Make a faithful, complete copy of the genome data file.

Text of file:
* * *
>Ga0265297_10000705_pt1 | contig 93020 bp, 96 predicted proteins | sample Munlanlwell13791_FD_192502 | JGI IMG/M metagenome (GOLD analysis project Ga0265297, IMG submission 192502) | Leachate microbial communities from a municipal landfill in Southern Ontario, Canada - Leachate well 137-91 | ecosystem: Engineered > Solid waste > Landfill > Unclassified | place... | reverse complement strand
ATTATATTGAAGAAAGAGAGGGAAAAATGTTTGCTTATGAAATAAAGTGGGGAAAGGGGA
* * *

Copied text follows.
>Ga0265297_10000705_pt1 | contig 93020 bp, 96 predicted proteins | sample Munlanlwell13791_FD_192502 | JGI IMG/M metagenome (GOLD analysis project Ga0265297, IMG submission 192502) | Leachate microbial communities from a municipal landfill in Southern Ontario, Canada - Leachate well 137-91 | ecosystem: Engineered > Solid waste > Landfill > Unclassified | place... | reverse complement strand
ATTATATTGAAGAAAGAGAGGGAAAAATGTTTGCTTATGAAATAAAGTGGGGAAAGGGGA